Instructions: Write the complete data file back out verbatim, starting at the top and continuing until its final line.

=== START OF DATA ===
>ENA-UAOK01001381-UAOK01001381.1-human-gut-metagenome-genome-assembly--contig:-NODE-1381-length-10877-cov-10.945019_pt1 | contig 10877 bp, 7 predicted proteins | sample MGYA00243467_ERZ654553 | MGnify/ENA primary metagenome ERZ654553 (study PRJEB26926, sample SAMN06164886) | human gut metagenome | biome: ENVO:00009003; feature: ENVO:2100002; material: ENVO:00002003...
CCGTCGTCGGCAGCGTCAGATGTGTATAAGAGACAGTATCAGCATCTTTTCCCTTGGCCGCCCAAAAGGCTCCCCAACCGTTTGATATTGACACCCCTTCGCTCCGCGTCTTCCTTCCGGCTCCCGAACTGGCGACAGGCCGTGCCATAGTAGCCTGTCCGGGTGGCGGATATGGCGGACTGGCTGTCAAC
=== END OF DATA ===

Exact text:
>ENA-UAOK01001381-UAOK01001381.1-human-gut-metagenome-genome-assembly--contig:-NODE-1381-length-10877-cov-10.945019_pt1 | contig 10877 bp, 7 predicted proteins | sample MGYA00243467_ERZ654553 | MGnify/ENA primary metagenome ERZ654553 (study PRJEB26926, sample SAMN06164886) | human gut metagenome | biome: ENVO:00009003; feature: ENVO:2100002; material: ENVO:00002003...
CCGTCGTCGGCAGCGTCAGATGTGTATAAGAGACAGTATCAGCATCTTTTCCCTTGGCCGCCCAAAAGGCTCCCCAACCGTTTGATATTGACACCCCTTCGCTCCGCGTCTTCCTTCCGGCTCCCGAACTGGCGACAGGCCGTGCCATAGTAGCCTGTCCGGGTGGCGGATATGGCGGACTGGCTGTCAAC